"As clearly as I see your good self. Yet both his entrance and exit defies human reasoning. Even if there is a secret passageway in our modest abode which has somehow escaped my detection, the man bore no sign of having braved the vile weather outside and appeared as honestly surprised to see us as we ourselves were to see him. There is also no apparent purpose to his brief appearance, except perhaps to shock and astonish. However, our guest seems to have an idea of who might be behind this."

"I'm afraid I did not hear last his words, if that is how you know our stranger has a clue."

"He said, 'damn it, Harry' with the kind of exasperation one who has suffered many such similar incidents may express. One wonders how Master Harry has accomplished this feat when he is but a boy."

"How do you know Harry is a boy?"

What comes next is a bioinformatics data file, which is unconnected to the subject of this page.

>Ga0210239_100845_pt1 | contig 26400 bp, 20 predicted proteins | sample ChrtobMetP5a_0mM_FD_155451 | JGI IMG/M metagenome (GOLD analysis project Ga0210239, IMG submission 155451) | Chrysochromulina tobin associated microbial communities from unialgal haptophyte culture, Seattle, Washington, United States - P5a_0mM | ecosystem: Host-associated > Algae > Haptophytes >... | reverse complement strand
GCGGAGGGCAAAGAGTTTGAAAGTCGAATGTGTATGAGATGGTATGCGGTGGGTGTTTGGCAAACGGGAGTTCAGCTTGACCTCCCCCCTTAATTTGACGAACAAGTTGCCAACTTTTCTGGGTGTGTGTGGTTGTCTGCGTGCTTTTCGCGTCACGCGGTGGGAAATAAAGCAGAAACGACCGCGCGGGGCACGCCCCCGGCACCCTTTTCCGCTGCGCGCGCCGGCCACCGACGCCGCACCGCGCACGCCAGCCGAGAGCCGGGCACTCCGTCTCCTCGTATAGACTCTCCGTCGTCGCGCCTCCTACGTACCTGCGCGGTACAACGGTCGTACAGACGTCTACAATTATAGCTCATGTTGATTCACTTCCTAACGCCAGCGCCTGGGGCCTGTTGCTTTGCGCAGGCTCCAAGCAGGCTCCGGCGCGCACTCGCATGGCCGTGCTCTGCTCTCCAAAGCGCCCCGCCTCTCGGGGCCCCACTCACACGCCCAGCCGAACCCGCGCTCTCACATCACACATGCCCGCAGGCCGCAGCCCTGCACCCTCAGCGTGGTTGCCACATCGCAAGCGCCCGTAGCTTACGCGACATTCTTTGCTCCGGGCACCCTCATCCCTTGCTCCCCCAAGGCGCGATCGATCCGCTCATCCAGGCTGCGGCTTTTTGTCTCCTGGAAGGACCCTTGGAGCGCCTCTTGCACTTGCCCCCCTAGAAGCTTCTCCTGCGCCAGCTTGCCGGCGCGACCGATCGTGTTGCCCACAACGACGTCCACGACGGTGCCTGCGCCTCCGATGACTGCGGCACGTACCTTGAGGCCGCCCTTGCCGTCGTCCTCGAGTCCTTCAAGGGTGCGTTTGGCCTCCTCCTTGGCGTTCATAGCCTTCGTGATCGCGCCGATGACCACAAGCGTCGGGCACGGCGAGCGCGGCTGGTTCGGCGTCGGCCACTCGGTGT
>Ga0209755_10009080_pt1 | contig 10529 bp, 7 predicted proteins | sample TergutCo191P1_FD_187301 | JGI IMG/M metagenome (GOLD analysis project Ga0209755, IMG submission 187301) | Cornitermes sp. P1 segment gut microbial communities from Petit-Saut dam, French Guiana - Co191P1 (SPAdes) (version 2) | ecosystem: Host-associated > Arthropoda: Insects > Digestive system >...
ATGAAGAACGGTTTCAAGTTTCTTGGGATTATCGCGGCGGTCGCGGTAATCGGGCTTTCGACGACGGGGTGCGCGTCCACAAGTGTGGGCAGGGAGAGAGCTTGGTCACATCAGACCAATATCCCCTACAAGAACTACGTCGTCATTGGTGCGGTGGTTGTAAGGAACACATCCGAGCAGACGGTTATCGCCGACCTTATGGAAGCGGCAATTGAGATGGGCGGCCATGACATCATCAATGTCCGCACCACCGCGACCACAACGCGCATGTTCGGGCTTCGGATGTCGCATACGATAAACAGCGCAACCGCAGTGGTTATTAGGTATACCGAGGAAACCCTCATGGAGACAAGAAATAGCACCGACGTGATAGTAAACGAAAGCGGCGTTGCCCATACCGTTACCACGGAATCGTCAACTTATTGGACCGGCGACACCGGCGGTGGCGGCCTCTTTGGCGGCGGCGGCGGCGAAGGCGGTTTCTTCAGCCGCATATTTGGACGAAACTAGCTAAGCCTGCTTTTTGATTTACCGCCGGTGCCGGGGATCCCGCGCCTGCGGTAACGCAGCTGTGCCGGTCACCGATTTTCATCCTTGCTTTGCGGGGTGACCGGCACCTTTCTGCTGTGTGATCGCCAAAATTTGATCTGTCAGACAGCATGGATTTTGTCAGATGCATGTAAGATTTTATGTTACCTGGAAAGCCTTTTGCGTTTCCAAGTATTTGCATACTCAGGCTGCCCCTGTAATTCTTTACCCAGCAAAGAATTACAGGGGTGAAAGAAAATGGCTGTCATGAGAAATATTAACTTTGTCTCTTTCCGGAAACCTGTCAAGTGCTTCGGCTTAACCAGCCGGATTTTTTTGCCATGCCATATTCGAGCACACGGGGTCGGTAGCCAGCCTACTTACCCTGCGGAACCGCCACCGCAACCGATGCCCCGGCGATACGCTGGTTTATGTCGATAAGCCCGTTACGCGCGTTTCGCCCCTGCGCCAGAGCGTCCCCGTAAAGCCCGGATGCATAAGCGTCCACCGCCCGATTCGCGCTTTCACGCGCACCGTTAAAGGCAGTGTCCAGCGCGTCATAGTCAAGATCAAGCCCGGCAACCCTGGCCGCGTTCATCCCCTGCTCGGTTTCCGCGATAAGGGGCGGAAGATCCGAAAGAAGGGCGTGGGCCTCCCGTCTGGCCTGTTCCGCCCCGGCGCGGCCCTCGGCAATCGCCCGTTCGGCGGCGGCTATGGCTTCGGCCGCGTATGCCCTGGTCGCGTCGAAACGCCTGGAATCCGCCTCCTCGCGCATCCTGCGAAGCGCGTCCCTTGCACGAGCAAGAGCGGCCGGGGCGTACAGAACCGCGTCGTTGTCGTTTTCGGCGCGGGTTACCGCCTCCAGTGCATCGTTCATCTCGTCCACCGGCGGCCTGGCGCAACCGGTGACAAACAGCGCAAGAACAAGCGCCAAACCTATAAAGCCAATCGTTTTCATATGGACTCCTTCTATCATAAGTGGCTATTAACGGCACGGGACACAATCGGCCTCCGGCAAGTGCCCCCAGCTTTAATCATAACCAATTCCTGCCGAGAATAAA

"Our unexpected visitor wore a plain gold band on his left ring finger. He is a married man, then, of several years judging from the signs of wear. The inevitable question to follow is the existence of children. Young master Harry has the necessary degree of knowledge and intelligence that allows him to devise the means in which he made a stranger temporarily appear in our lumber room. The stranger's youthful appearance makes the existence of grown children unlikely. Of course, Master Harry may be a relative or older family member, but the creases on our guest's clothes tell us he has been in his shirtsleeves the entire day, had not donned a tie for the same length of time, but no one commented on his deplorable state of extended undress. If we hypothesize Master Harry is the perpetrator of the prank, and the victim is our guest, then Master Harry is a boy, probably our unexpected guest's oldest son, which we can infer from the way he addressed him by his Christian name."